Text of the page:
In lockdown you may get a takeaway coffee when you meet up with the one person from another household for exercise if you are living on your own. I am too dyspraxic to walk, talk, avoid tripping over dogs and drink out of a hot cardboard cup at the same time. But it is good to be out seeing  people. The cliff tops and promenades are full of folk and plenty of those are also taking brisk walks by themselves, though I am the only one in a bright pink coat. Most of us are managing to adhere to social distancing and I think it is safe out in the fresh air or gale force winds.

A walk around residential streets as it’s getting dark is also quite fun; lights are on but curtains and blinds are still open. I have always enjoyed looking in people’s windows, all the different decors and cosy interiors and life going on. Some people still have Christmas lights in the front garden or Christmas trees indoors, it all helps brighten up this strange winter.

When we are not out, many of us are on line. Those of you working from home or trying to teach home schooled pupils are probably heartily sick of Zoom, but it’s still a novelty for me. We could all be in space ships or in a space colony. Is this the future?  At the weekly Saturday evening quiz I see people I would never meet in real life. I have started going to our camera club Zoom meetings and members can put their pictures on the screen  – not me obviously, my technical skills only stretch as far as typing in the meeting code – but it is nice to chat and see both familiar and new faces. Lounging on the sofa with my ipad instead of sitting on a plastic chair in the church hall, what’s not to like? Will people want to go out on dark winter evenings when they could just stay home? Those who are not on the internet or are nervous of technology could miss out, but the disabled, those who can’t leave children and those without easy transport would all be on an equal footing in Zoomland. Will this be what we wish for?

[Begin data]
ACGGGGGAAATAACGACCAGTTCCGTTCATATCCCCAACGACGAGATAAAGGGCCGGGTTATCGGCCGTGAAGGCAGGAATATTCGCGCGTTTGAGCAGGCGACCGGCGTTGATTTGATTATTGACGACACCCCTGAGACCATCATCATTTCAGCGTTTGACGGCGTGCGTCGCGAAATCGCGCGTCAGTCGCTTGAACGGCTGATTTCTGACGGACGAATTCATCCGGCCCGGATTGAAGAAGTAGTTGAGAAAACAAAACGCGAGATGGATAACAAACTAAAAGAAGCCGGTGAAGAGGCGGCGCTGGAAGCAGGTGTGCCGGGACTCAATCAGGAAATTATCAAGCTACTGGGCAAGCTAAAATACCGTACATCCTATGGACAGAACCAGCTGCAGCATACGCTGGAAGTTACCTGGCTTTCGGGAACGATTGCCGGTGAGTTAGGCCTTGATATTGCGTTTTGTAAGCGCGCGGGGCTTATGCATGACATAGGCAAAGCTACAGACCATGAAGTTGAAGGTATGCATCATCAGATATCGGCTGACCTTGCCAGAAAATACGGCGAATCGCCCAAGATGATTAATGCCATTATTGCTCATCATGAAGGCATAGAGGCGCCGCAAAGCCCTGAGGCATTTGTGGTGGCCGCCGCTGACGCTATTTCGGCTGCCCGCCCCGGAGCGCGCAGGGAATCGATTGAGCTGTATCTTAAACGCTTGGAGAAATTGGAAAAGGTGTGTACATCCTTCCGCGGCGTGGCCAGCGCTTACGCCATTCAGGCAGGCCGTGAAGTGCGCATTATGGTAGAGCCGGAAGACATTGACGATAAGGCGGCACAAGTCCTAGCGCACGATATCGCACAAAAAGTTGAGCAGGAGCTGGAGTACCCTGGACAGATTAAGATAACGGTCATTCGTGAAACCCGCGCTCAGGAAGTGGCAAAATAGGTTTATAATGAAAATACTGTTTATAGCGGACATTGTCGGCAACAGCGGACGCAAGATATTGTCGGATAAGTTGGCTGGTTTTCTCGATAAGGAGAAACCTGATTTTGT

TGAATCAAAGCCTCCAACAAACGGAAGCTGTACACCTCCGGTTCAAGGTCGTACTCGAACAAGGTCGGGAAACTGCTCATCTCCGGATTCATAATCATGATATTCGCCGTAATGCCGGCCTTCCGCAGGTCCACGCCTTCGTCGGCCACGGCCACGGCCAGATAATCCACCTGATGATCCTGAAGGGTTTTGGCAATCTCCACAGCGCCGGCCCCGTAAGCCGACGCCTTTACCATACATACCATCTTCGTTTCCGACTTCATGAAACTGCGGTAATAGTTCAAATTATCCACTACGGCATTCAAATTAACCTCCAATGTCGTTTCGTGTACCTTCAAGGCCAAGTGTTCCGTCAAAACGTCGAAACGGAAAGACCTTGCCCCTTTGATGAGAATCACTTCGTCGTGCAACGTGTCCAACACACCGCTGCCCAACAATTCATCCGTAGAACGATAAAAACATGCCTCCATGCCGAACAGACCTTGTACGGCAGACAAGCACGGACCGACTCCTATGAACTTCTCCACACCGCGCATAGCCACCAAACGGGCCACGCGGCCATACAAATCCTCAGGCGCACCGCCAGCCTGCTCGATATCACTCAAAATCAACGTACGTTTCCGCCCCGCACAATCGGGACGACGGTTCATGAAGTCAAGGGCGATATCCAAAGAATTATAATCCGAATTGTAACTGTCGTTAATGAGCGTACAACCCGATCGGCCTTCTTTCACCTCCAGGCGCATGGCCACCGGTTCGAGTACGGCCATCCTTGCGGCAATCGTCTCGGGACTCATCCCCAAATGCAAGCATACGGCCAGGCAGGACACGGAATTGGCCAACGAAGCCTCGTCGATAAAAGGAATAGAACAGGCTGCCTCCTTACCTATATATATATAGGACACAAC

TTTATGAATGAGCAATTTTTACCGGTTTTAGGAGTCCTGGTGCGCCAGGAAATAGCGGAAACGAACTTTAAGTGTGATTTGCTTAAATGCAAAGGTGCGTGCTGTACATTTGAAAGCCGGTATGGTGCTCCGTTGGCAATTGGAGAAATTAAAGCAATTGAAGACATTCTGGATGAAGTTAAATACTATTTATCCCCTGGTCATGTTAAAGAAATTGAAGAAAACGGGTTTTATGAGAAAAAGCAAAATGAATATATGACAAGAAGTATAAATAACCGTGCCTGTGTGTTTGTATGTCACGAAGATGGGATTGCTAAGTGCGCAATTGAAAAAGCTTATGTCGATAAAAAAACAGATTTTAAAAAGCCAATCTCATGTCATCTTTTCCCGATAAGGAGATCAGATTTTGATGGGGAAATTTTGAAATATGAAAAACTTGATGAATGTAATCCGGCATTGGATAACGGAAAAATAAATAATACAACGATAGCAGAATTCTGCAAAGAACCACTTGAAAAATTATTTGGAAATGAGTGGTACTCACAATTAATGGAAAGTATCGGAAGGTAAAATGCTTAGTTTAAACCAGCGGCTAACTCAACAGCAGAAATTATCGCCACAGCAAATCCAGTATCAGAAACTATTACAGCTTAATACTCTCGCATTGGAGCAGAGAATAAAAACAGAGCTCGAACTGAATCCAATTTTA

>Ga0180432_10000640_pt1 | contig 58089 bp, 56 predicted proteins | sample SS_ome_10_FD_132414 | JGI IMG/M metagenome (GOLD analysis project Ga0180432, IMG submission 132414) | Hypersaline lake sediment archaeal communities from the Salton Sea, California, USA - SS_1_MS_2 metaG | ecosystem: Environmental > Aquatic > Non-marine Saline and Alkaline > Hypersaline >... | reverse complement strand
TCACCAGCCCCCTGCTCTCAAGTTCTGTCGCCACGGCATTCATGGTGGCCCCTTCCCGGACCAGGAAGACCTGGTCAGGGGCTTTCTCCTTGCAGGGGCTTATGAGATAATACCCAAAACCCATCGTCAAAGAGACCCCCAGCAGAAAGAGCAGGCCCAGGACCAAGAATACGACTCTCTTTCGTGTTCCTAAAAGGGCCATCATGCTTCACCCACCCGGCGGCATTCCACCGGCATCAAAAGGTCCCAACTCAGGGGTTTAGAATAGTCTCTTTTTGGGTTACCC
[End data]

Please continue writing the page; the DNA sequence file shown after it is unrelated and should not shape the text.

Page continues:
16 thoughts on “Wednesday When, Why, What???

  1. Can’t think of anything more encouraging or original to say than hang in there, Janet. The Perth fires must be causing you great concern but, bizarrely, it always seems to help to know that others are in some ways are worse off. That reminds me of Arlo Guthrie’s routine about the last guy i.e. the one that everyone else in the world is better off than and how miserable that existence must be. 😉

    Liked by 1 person

  2. I love that we now have Zoom, Facetime etc. available to chat with friends and family and join group discussions. The pandemic would be horrific without this tech… But, what about those millions of people who don’t have access to these luxuries… I’ll be thrilled to get back to living life face-to-face, but also enjoy some online living too.

    Liked by 1 person

  3. For many people, successive lockdowns did not change their lives one iota, because they were already pretty isolated. So, yes. Well, except that many of that generation own nothing more technical than a telephone!

    Liked by 1 person

    1. How true – to listen to the media you might think that before Covid everyone was out and about and grandparents were visited and hugged to bits every week. The telephone is still great for a chat and not to be overlooked.

      Liked by 1 person